I'm barely kidding, by the way.
Hello. I started play guitar when my dad's 65 jazzmaster was 3 years old. I still have that guitar, and it brings back many fond memories of playing ventures tunes and other surf sounds. I'm older now, but that jazzmaster,when plugged in to my bandmaster reverb amp, well it doesn't sound like the 60s it IS the 60s..and an aside..the reverse body feels great when seated...The Jazzmaster was top of the line in those days.. and mine still sounds and plays great. What more can you ask for?
That's great! What happened to the original, I'm assuming tort pickguard?
I have 2, going on 3 Jazzmasters, but only because I like the appearance/comfort of the things. If given an original or one built to those specs, I wouldn't want it. Just about everything else about them rubs me the wrong way. But, basically, get rid of the tuners, pickups, controls and bridge, replace them with something you like better, and they're wonderful instruments that you don't see very often. Everybody and their brother as a Strat or Tele, but Jazzmasters/Jaguars? Not so much.
Jazzmaster pickups sounded different over the years. I currently use a Quarter Pounder JM set by Seymour Duncan which has more low end and can drive an amp harder but still sounds like a Jazzmaster.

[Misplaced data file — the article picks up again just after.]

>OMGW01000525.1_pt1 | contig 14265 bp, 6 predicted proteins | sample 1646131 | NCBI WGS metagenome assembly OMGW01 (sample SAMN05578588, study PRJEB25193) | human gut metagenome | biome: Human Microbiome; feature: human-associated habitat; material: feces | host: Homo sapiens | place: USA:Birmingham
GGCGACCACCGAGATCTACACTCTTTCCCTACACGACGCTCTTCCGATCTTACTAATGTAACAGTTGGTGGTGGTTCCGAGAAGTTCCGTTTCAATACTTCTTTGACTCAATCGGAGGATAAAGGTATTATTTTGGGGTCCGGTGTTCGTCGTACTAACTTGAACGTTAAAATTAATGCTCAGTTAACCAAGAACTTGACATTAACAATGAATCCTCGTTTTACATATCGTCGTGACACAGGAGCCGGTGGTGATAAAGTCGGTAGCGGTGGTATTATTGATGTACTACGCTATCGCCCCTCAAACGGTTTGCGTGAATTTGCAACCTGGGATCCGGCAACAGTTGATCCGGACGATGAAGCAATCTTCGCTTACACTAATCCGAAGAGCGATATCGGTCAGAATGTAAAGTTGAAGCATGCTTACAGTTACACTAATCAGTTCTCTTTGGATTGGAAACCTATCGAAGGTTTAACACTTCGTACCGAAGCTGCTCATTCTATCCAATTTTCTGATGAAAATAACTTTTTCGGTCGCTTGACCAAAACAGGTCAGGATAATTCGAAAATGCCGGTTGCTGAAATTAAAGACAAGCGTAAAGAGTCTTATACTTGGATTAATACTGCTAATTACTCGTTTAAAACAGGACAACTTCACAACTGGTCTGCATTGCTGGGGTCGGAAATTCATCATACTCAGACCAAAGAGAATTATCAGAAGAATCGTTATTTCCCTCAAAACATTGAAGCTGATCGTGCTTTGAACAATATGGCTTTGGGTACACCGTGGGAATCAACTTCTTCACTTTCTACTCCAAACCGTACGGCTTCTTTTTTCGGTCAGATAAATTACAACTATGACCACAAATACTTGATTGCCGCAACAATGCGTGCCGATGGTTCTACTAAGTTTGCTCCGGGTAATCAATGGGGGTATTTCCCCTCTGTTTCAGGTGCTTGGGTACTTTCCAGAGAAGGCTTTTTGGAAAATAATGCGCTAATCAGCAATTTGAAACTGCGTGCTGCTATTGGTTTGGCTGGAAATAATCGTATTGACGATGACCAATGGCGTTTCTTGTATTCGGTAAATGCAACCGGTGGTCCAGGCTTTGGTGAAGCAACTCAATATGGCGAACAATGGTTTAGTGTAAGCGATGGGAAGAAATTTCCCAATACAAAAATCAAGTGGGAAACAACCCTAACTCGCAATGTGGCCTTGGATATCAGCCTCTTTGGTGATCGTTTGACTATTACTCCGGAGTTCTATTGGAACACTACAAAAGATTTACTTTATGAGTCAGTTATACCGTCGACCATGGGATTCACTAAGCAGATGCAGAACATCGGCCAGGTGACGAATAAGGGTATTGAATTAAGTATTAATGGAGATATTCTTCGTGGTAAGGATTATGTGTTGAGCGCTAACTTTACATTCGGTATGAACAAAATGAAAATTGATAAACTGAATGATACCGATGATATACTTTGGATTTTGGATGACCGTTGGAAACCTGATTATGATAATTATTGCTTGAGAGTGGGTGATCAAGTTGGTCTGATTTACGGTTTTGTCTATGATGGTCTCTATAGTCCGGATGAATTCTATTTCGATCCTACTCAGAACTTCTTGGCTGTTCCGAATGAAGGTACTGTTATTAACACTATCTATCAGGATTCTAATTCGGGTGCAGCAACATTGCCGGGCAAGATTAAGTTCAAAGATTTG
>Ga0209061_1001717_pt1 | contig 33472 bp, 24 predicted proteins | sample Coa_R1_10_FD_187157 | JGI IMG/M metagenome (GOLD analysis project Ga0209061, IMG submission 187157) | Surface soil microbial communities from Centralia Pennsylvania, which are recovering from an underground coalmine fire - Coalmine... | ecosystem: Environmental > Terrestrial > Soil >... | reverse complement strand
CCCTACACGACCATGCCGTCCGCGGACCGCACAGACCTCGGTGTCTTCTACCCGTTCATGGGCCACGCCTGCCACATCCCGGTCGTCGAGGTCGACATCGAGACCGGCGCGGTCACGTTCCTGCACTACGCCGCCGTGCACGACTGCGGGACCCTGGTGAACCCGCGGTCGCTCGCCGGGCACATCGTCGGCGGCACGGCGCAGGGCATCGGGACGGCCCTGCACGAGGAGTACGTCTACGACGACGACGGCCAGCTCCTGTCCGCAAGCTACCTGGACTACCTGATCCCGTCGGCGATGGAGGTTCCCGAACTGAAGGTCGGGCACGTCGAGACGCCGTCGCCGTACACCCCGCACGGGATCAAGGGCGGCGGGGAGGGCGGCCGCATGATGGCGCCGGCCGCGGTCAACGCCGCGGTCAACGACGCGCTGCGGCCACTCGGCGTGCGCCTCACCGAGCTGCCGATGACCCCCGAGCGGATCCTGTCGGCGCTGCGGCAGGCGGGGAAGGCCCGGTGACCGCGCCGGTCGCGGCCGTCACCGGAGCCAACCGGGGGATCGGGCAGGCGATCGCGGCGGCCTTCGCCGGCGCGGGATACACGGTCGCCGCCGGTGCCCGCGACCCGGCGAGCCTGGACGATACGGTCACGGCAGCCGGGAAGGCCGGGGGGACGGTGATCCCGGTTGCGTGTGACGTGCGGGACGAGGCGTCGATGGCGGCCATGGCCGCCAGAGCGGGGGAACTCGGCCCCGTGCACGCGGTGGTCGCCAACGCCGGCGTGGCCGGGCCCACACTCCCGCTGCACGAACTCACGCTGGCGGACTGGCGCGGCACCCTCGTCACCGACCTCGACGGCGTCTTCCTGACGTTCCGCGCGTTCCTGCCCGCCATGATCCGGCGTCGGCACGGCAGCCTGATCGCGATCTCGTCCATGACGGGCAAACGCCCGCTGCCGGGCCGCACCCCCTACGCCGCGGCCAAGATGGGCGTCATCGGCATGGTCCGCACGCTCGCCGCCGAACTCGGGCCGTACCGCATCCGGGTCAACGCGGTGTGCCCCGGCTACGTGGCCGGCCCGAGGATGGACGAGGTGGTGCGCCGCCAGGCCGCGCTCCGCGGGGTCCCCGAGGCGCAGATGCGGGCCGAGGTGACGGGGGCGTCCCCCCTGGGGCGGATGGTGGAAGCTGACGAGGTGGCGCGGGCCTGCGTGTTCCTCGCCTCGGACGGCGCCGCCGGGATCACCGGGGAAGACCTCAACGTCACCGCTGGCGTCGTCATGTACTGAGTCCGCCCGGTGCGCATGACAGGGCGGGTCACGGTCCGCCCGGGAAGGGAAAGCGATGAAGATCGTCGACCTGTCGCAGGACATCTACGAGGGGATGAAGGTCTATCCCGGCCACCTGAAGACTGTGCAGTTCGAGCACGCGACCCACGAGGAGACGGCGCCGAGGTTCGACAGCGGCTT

Early Jaguar pickups sounded different from what they do now. I had a set and can tell you they are not shrill at all. I can easily play Black Sabbath with those. The Japanese Jaguar pickups sound even thinner than the current ones.
That's sharp right there. I personally am a huge fan of the strat control setup, I like having multiple tone controls and I wish more Fenders had stuck with that.
This is wild, but to each his own.
I’ve owned several Jazzmasters and currently have a ‘59 Gold Guard (dead stock with flat wounds), ‘66 Blocks and Binding (completely stock, I added a Staytrem), Squier J Mascis Jazzmaster (with 3 Mojotone Sharkfin pickups, mastery bridge, USA trem), and just bought a blond MIJ Jazzmaster with gold hardware. next purchase will likely be a late 70’s Jazzmaster with a black guard. I have also owned a ‘62, ‘65, and ‘59 body & electronics / ‘66 neck Jazzmaster, another Squier JMJM, and a ‘65 reissue.
They are my absolute favorite guitars of all time. In the neck position, I think they sound like a more full Stratocaster. Bridge position gets you to a thinner telecaster. Body shape is extremely comfortable (I switch off between my ‘69 Strat and Jazzmasters for studio use). Beyond the fact that they’re the best looking guitars Fender has ever made (IMO, of course), they play extremely well and have the best trem design of all time (also IMO). A lot of people complain that they lack sustain and playability. I implore those people to find a tech who knows how to work on these guitars. They Staytrem adds sustain while retaining the percussiveness. Mastery sounds different but adds even more sustain. Original bridges are just fine, as long as they are set up correctly. The rhythm circuit is a great tool, especially for quickly switching tones live.
Of course, the Jazzmaster is not for everyone, but they are wonderful guitars.